Columbia University is stepping up in more ways than one during this pandemic. Residence halls are being handed over to healthcare workers, the Baker Field Bubble has been converted to a hospital and Commencement ponchos are being donated to the city for use as surgical gowns. Now a group of professors has found a way to support Columbia’s frontline medical workers while at the same time sustaining a campus culinary institution.
Leave it to our History faculty to spot a fruitful connection hiding in plain sight. The doctors, nurses and medical staff toiling heroically in the bustle and glare of emergency rooms and makeshift ICUs at our Medical Center campus were in need of tasty lunches and dinners. The darkened basement of Avery Hall was evidence that Brownie’s Café, the popular independent sandwich shop, was shut and struggling to provide work for its loyal employees.
Mae Ngai, Columbia’s Lung Family Professor of Asian American Studies and Professor of History and a regular Brownie’s patron, hatched the idea of raising money through a GoFundMe campaign to put Brownie’s to work by feeding caregivers with CUIMC’s Emergency Medicine and ORICU-Anesthesiology medical services.
Joined by History Department chair Adam J. Kosto; history professors Manan Ahmed, Alma Steingart and Victoria DeGrazia; history administrative director Patricia Morel; and Professor of Architecture Laura J. Kurgan, Professor Ngai and her colleagues quickly raised more than $30,000 from over 400 donors. This week Brownie’s began sending 50 to 70 meals every day to our Medical Center workers.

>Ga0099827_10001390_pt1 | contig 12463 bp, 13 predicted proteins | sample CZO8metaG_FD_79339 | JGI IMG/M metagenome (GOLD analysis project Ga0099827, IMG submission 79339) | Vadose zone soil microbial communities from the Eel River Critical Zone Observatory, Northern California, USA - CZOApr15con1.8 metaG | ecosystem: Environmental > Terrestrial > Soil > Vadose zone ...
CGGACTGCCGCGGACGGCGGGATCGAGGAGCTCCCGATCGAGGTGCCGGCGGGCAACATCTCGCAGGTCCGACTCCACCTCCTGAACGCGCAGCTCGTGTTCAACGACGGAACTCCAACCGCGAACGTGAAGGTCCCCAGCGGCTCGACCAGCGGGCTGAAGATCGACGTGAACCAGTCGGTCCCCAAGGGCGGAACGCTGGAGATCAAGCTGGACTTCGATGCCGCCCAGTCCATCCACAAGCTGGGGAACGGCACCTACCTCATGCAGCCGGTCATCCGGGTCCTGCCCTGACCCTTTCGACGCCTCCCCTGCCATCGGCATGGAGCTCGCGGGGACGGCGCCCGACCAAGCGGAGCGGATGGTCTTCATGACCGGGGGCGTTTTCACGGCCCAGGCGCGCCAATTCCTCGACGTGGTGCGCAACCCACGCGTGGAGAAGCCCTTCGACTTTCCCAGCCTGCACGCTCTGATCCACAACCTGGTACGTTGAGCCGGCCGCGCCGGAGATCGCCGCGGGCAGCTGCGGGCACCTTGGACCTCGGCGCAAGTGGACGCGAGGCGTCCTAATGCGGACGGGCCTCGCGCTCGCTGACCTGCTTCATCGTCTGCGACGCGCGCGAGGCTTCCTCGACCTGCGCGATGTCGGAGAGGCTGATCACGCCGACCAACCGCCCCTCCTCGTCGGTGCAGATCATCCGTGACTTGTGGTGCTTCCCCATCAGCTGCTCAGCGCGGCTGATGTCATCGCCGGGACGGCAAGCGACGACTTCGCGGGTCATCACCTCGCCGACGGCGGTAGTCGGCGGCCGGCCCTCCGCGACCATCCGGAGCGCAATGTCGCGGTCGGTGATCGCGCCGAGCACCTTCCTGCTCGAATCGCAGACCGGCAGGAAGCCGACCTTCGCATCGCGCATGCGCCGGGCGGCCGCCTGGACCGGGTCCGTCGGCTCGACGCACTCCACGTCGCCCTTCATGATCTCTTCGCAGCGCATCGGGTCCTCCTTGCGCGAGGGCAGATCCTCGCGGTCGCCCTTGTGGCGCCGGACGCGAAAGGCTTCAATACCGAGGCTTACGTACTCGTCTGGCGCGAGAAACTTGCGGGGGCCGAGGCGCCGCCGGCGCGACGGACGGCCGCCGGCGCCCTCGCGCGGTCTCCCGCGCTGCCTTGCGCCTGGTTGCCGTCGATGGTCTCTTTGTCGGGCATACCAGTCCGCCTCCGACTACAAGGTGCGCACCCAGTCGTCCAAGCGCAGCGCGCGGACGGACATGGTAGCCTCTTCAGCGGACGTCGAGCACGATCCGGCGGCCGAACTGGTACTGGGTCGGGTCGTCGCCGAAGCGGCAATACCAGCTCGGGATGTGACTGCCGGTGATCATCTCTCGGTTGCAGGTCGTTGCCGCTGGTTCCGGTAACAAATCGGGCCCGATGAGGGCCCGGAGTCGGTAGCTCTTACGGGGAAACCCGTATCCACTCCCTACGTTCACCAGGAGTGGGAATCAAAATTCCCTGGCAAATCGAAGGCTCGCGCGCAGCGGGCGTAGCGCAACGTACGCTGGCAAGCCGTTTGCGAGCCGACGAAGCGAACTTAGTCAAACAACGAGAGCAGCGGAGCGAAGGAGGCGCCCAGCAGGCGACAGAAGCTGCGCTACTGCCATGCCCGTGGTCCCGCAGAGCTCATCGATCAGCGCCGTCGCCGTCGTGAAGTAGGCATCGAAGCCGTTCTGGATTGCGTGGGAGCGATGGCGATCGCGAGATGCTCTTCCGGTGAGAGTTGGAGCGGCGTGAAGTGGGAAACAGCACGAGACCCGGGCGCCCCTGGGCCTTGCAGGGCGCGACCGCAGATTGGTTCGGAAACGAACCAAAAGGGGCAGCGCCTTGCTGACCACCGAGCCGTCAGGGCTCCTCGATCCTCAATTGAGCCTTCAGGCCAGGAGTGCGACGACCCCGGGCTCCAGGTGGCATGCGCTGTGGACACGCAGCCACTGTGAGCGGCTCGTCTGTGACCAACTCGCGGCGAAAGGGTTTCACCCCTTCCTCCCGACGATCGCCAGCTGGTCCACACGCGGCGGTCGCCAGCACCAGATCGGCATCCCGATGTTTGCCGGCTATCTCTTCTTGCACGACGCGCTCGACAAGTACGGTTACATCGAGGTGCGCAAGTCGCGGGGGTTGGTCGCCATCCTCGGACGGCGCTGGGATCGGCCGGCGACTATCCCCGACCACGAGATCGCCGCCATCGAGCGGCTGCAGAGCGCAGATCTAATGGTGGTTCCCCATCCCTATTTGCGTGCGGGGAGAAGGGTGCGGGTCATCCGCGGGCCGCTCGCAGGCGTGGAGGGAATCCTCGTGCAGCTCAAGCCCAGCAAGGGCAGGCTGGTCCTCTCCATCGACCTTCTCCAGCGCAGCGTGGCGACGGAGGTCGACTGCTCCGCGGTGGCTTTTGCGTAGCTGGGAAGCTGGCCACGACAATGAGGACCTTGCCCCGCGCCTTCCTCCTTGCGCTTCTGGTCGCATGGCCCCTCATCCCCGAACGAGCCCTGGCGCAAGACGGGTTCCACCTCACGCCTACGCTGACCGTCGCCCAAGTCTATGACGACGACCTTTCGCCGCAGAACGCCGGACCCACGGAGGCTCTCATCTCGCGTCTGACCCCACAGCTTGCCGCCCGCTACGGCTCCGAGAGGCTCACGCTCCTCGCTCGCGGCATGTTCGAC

For Brownie’s, the work is a lifeline as well as a rewarding experience. In a note sent earlier this week to the campaign organizers and participating faculty and staff, the Brownie’s team expressed their gratitude: “You have enabled us to work with the highest sense of purpose, to feed our dedicated health care professionals during this unprecedented time. You have boosted our morale and have created a sense of family, during a time when we all need that more than ever.”
Once again, History teaches the power of a good idea.